U.S. Base Oil Price Report


Although not as sluggish as some years past, the U.S. base oil market is showing signs of the year-end doldrums. Consumers hint that producers are fairly laid back and are not eager to hold a December fire sale.

This is not to say there are no deals to be found, sources acknowledged, because there are. A few sellers have been spotted offering one or two grades at slightly discounted prices, buyers said. They go on to suggest that these offers are no real bargains, while further admitting these deals are only available before years end.

For now, players largely agree that overall supply is balanced, but this situation could be threatened during the first quarter.

A number of maintenance programs are expected to take place during the first three or four months of 2011. Sources say two or three major refiners are planning to take their plants offline for turnarounds, with some outages more extensive than others. A few other shorter downtimes are scheduled as well. These projects will impact the supply of both paraffinic and naphthenic base stocks.

Lyondells Houston Refining Co., with 1,000 barrels per day of API Group II and 3,600 b/d of naphthenic capacity, had an untimely operational interruption in late November. This resulted in reduced production of the companys line-up of pale oils. Inside sources say that output has since been and will remain about 66 percent of capacity through mid-January, when an emergency turnaround is hoped for.

San Joaquin Refining has scheduled a two-week turnaround starting Jan. 22 for its crude unit and solvent extraction plant, which will impact heavy vis pale oils. The company advised that its hydrotreater will stay online until April 1, when it will shut down for three weeks for a catalyst change, impacting the production of light vis products.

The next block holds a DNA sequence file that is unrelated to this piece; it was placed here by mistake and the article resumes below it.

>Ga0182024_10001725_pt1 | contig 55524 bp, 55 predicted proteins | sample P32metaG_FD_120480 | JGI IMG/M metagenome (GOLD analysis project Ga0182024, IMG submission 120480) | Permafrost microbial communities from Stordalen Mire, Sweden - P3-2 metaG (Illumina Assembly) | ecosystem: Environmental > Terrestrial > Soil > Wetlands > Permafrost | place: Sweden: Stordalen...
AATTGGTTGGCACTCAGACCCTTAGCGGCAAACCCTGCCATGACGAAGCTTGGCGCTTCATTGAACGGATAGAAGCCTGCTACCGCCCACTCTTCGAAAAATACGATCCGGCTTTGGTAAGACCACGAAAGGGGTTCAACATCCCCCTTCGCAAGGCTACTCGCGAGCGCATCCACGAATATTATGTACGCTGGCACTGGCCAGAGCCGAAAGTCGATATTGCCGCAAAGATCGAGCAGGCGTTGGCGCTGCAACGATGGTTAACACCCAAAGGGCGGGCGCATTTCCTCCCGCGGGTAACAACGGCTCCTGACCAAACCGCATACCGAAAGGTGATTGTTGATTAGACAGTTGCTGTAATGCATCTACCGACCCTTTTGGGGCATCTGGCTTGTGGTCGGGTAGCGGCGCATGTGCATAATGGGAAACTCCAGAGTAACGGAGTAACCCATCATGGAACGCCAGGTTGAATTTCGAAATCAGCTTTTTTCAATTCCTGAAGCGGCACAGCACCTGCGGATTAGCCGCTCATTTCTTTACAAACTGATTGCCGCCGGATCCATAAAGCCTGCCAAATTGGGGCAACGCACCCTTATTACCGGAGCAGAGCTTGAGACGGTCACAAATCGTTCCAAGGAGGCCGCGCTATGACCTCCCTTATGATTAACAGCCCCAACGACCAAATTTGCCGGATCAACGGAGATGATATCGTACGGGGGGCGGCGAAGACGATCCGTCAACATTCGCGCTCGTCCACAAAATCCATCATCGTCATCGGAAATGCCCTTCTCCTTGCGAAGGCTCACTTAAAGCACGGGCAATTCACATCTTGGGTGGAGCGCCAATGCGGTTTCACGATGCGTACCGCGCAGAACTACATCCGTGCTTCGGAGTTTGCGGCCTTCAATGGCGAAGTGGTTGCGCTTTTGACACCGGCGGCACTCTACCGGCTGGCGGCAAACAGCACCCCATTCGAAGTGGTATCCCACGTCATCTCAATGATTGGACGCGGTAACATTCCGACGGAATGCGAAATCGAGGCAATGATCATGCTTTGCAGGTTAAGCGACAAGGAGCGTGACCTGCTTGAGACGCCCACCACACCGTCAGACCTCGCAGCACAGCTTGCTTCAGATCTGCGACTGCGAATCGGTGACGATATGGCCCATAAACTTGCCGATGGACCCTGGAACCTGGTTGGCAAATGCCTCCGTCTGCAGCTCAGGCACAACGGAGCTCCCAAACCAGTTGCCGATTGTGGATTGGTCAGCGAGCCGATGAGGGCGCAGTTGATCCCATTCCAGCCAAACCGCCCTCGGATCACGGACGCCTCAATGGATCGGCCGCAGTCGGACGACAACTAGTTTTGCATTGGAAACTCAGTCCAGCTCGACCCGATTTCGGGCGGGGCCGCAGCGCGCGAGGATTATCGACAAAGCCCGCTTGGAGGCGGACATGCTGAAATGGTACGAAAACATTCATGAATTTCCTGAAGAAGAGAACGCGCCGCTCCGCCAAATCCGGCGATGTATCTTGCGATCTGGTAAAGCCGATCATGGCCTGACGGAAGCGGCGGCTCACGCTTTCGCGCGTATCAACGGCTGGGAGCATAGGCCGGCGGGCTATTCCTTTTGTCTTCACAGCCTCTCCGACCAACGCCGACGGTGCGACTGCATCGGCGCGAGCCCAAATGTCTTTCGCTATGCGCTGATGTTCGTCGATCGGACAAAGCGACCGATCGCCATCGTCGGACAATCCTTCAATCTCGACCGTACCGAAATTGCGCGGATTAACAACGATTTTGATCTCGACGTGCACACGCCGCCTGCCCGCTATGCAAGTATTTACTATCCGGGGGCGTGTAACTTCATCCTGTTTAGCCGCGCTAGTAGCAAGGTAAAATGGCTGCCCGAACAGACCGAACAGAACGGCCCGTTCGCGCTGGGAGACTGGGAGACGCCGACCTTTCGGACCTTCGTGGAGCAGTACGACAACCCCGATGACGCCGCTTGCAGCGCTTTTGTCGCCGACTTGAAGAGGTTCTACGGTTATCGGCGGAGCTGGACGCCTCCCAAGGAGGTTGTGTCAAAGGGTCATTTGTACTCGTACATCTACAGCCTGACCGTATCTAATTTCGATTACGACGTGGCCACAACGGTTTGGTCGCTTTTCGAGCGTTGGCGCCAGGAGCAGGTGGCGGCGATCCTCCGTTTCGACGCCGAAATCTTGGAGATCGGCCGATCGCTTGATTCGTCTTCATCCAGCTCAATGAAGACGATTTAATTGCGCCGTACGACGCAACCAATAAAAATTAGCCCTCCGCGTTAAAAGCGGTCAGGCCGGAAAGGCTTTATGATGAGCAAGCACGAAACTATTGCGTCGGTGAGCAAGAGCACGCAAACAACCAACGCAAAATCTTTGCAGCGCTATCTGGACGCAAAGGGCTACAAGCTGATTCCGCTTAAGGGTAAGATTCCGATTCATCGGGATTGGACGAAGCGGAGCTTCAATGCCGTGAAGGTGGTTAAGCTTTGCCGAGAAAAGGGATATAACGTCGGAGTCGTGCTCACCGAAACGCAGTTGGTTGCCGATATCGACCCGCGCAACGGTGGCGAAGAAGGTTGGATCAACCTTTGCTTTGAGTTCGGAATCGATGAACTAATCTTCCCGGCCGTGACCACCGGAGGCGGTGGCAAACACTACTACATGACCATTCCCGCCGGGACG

Cross Oil is scheduled for a three-week turnaround at its 5,000 b/d naphthenic facility in Smackover, Ark., in early February. The company is already in the early stages of beefing up stocks ahead of this maintenance.

Meanwhile, as crude oil values continue to dance around the $90 per barrel mark, some base oils consumers fear that posted prices could be pushed up again. Their concerns follow a recently initiated round of paraffinic price hikes implemented earlier this month. Naphthenics moved to higher levels in November.

Sources say that base oil suppliers were compelled to lift prices due to rising feedstock costs and skimpy availability.

At the close of the Tuesday, Dec. 14, NYMEX session, light sweet crude futures ended at $88.28 per barrel, a marginal loss of 41 cents compared to the Dec. 7 settlement at $88.69/bbl.

Please note: Early editions last week incorrectly reported the increase in ExxonMobil’s posted price for EHC 60. Direct buyers confirmed that the posting for ExxonMobil’s API Group II+ EHC 60 (190 vis) rose 25 cents/gallon to $3.49 effective Dec. 7.

Historic U.S. posted base oil prices and WTI and Brent crude spot prices are available for purchase in Excel format.

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